not discriminatory, but attention was drawn to the fact that
protection within the Commonwealth did not differ in principle
from free movement of goods within so large an area as the United
States. The essential point in negotiations was to ensure that for
any modification of preference substantial concessions were
secured from United States and other countries.
6. Regional Arrangements
It was suggested that regional arrangements for preference might
be desirable where based on geographical or political
relationship, but it was recognised that difficulty would be
experienced in laying down conditions under which such
arrangements should be permitted. The test might be as to whether
the arrangements tended to increase the volume of world trade.
7. Quantitative Regulation of Imports
It was agreed that continuation of quantitative controls would be
necessary for exchange reasons for some years after the war and
might continue to be required:-
(a) In respect of International commodity agreements.
(b) To meet balance of payment difficulties.
(c) For security reasons.
It was pointed out that unless quantitative regulation was
subjected to controls of the same kind as tariffs they could be
used to make any International agreement ineffective and to
introduce elements of discrimination elsewhere excluded.
Some attention was given to the advantages of quantitative
controls as a more flexible instrument of protection in some cases
than tariffs. South Africa emphasised that it had been possible,
by the use of import restrictions, to give necessary protection
without marked increases in price in the protected market.
7.  Subsidies
It was generally felt that export subsidies were undesirable,
particularly where they related to manufactured goods. United
Kingdom expressed the view that subsidies to primary producing
export industries could be given directly on an output basis,
rather than by a higher home price. Such production subsidies they
considered permissible under the form of agreement contemplated.
We emphasised conditions in which subsidies were economically or
socially  justified and in which the home price might be the
most effective method of providing such subsidies.
It was emphasised that it was necessary to bring in some control
of subsidies because there was a form of protection particularly
favoured in the United States which might otherwise attempt to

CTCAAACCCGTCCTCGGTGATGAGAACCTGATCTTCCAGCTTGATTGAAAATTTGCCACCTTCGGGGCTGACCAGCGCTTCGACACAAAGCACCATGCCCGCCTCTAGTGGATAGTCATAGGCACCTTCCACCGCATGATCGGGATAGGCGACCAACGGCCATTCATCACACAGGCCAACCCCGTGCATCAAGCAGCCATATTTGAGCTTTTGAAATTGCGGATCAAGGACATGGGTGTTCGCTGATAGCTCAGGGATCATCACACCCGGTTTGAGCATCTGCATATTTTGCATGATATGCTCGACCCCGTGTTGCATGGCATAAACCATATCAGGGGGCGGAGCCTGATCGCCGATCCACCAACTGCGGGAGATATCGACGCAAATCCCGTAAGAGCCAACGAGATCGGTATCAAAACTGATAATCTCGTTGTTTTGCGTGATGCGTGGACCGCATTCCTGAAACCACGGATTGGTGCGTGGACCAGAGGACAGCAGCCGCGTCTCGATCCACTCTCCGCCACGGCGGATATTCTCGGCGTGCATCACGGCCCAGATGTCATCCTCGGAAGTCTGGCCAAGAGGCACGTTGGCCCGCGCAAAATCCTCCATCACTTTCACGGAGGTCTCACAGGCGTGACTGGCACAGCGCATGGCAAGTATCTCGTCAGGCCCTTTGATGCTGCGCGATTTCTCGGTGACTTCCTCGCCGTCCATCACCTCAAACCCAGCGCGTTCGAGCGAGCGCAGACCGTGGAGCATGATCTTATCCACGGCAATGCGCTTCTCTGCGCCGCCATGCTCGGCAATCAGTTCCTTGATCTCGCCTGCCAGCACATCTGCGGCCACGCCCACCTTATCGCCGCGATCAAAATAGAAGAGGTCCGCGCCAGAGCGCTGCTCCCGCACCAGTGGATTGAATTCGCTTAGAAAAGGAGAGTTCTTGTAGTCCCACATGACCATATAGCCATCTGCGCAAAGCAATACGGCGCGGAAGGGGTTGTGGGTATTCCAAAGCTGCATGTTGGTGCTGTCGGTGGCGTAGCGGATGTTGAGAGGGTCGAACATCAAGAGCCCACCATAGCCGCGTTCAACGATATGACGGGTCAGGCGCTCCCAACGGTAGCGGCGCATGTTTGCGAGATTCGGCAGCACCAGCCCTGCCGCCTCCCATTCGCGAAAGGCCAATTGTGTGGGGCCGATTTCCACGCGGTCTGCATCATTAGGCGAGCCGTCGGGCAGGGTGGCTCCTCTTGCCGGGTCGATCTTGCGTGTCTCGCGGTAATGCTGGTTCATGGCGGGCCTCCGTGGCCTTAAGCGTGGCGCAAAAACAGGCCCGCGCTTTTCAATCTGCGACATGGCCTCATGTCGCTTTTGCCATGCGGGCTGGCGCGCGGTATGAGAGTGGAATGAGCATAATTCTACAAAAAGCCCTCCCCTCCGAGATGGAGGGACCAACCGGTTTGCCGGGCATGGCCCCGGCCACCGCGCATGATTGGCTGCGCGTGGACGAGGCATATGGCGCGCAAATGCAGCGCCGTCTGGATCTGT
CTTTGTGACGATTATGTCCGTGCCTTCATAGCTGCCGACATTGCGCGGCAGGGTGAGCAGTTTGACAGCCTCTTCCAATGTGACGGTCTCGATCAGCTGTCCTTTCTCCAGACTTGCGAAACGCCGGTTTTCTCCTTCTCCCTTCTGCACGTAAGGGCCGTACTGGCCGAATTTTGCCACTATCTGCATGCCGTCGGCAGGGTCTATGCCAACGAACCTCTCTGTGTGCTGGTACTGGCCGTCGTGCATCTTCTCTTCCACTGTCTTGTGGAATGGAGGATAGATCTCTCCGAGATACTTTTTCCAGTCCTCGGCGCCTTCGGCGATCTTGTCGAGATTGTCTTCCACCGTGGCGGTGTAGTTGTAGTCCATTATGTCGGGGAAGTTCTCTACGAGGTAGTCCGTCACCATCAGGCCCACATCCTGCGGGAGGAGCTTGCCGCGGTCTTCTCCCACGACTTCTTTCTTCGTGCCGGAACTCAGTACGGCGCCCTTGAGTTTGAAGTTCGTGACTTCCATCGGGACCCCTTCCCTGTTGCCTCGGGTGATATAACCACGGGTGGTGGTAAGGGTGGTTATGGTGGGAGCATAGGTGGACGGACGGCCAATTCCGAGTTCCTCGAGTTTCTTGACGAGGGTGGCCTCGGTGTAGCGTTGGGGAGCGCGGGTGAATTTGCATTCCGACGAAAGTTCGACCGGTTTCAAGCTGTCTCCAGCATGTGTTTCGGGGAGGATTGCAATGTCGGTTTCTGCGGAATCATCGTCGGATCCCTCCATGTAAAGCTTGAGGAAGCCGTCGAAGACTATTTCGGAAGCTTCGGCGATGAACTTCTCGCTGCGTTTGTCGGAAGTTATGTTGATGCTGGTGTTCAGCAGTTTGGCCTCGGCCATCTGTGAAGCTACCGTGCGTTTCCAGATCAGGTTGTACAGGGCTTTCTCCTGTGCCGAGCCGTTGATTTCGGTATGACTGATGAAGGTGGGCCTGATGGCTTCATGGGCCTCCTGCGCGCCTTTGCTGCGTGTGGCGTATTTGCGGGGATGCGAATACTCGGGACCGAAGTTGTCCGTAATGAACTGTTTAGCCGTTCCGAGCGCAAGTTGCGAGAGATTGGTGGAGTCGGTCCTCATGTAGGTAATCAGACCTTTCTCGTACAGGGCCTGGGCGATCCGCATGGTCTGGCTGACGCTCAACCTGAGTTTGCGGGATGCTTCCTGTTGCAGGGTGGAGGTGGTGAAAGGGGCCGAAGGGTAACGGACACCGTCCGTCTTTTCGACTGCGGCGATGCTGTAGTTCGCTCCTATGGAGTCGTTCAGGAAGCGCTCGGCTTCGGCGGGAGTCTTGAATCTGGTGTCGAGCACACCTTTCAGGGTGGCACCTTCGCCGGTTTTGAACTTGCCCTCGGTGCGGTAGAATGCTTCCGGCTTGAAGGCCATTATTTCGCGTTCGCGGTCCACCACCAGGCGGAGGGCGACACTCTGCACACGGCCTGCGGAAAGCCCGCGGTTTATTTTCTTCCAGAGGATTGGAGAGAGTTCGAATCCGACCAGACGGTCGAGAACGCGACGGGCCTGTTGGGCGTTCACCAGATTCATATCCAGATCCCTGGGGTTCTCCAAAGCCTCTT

retain freedom in this field while seeking every restriction on
freedom to impose tariffs. Attention was drawn to the difficulty
of controlling dumping by . . . 
8. State Trading
It was agreed that the conduct of external trade by state and co-
operative organisations would continue and that provision must be
made for it. The objective should be to prevent the use of such
trading to give an excessive degree of protection and to
discriminate in ways not possible by tariffs. It was emphasised
that a distinction should be drawn between the purchase of goods
by an official organisation for its own use and for resale.
9. International Commercial Code and Institutions Some doubts were
expressed as to how far a precise code could at this stage be
drawn up and of the degree of authority an International
institution administering such a code could be given. A difficult
issue raised would be whether members of the Commercial Union
would be required to withdraw most favoured national treatment
from nonmembers. The extension of benefits derived from such a
Union to nonmembers through most favoured nation clause might
injure the interest of other member states. We expressed doubts as
to whether an attempt should be made to make participation in
other International plans such as the Clearing Union, conditional
upon membership of the Commercial Union. It was pointed out, that
if it proved difficult or impossible to give precision to the
commercial code, any body set up could not have judicial
functions, although it might prove of value in an advisory
capacity and perhaps to arbitrate between disputing countries.
At the conclusion it was stated that the delegations, while in no
way committing their Governments, saw possible advantages in the
United Kingdom taking the initiative in informal and explanatory
discussions with the United States on commercial policy as part of
action to promote positive aims of Article VII of the Mutual Aid
Agreement. The delegations noted that the United Kingdom in taking
this initiative would follow broadly the lines of the aide
memoire. It was understood that the United Kingdom representatives
would be speaking at this stage purely for themselves, though with
the background of the provisional views expressed by the various
delegations at the present discussions, and it would be open to
other members of the Commonwealth to express their own views at
the proper time.
It should be emphasised that no attempt was made to reconcile
differences of opinion expressed in the discussion. After various
points of view had been stated and examined the question was left.
Amendments given earlier in this cable to the aide memoire were
made by the United Kingdom without reference to the conference and
we are not in any way committed to an acceptance of the point of
view of the aide memoire. The general opinion formed by our
delegates was that only Canada was generally sympathetic with the
point of view taken by the United Kingdom delegation.